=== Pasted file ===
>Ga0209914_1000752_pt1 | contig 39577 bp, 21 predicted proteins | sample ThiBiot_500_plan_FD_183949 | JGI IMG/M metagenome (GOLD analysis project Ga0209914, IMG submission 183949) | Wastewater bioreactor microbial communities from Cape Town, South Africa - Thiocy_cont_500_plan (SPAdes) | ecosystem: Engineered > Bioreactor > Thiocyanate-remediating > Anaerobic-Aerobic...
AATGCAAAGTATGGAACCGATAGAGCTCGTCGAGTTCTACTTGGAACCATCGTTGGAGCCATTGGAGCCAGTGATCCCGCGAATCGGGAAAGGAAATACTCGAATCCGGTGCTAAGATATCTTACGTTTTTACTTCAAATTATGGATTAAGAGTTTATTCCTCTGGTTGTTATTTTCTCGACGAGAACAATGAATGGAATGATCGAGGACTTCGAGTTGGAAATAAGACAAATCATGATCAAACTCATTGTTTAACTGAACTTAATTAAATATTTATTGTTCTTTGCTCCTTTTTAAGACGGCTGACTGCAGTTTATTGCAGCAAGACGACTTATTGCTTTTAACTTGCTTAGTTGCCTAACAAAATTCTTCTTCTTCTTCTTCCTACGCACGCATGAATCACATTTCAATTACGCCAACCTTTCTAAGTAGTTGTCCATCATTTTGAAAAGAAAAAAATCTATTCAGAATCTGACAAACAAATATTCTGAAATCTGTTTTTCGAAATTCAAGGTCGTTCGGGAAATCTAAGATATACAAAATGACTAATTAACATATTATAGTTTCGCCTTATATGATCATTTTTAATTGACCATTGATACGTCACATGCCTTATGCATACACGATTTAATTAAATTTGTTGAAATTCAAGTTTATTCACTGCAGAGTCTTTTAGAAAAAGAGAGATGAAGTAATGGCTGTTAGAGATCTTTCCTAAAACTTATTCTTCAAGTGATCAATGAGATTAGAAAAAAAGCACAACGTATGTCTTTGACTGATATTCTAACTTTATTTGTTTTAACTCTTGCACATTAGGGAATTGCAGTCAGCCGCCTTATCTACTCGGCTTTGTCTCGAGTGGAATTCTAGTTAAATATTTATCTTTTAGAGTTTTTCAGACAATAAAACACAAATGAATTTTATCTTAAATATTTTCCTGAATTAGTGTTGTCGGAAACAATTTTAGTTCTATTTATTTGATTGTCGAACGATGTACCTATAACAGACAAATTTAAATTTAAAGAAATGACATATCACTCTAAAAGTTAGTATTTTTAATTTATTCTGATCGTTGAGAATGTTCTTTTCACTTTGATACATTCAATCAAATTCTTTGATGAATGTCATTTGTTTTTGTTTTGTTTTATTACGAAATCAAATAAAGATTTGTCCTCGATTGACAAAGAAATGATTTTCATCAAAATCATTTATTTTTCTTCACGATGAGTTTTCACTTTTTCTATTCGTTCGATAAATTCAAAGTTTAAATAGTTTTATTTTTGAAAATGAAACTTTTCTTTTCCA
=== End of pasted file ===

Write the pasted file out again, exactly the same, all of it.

>Ga0209914_1000752_pt1 | contig 39577 bp, 21 predicted proteins | sample ThiBiot_500_plan_FD_183949 | JGI IMG/M metagenome (GOLD analysis project Ga0209914, IMG submission 183949) | Wastewater bioreactor microbial communities from Cape Town, South Africa - Thiocy_cont_500_plan (SPAdes) | ecosystem: Engineered > Bioreactor > Thiocyanate-remediating > Anaerobic-Aerobic...
AATGCAAAGTATGGAACCGATAGAGCTCGTCGAGTTCTACTTGGAACCATCGTTGGAGCCATTGGAGCCAGTGATCCCGCGAATCGGGAAAGGAAATACTCGAATCCGGTGCTAAGATATCTTACGTTTTTACTTCAAATTATGGATTAAGAGTTTATTCCTCTGGTTGTTATTTTCTCGACGAGAACAATGAATGGAATGATCGAGGACTTCGAGTTGGAAATAAGACAAATCATGATCAAACTCATTGTTTAACTGAACTTAATTAAATATTTATTGTTCTTTGCTCCTTTTTAAGACGGCTGACTGCAGTTTATTGCAGCAAGACGACTTATTGCTTTTAACTTGCTTAGTTGCCTAACAAAATTCTTCTTCTTCTTCTTCCTACGCACGCATGAATCACATTTCAATTACGCCAACCTTTCTAAGTAGTTGTCCATCATTTTGAAAAGAAAAAAATCTATTCAGAATCTGACAAACAAATATTCTGAAATCTGTTTTTCGAAATTCAAGGTCGTTCGGGAAATCTAAGATATACAAAATGACTAATTAACATATTATAGTTTCGCCTTATATGATCATTTTTAATTGACCATTGATACGTCACATGCCTTATGCATACACGATTTAATTAAATTTGTTGAAATTCAAGTTTATTCACTGCAGAGTCTTTTAGAAAAAGAGAGATGAAGTAATGGCTGTTAGAGATCTTTCCTAAAACTTATTCTTCAAGTGATCAATGAGATTAGAAAAAAAGCACAACGTATGTCTTTGACTGATATTCTAACTTTATTTGTTTTAACTCTTGCACATTAGGGAATTGCAGTCAGCCGCCTTATCTACTCGGCTTTGTCTCGAGTGGAATTCTAGTTAAATATTTATCTTTTAGAGTTTTTCAGACAATAAAACACAAATGAATTTTATCTTAAATATTTTCCTGAATTAGTGTTGTCGGAAACAATTTTAGTTCTATTTATTTGATTGTCGAACGATGTACCTATAACAGACAAATTTAAATTTAAAGAAATGACATATCACTCTAAAAGTTAGTATTTTTAATTTATTCTGATCGTTGAGAATGTTCTTTTCACTTTGATACATTCAATCAAATTCTTTGATGAATGTCATTTGTTTTTGTTTTGTTTTATTACGAAATCAAATAAAGATTTGTCCTCGATTGACAAAGAAATGATTTTCATCAAAATCATTTATTTTTCTTCACGATGAGTTTTCACTTTTTCTATTCGTTCGATAAATTCAAAGTTTAAATAGTTTTATTTTTGAAAATGAAACTTTTCTTTTCCA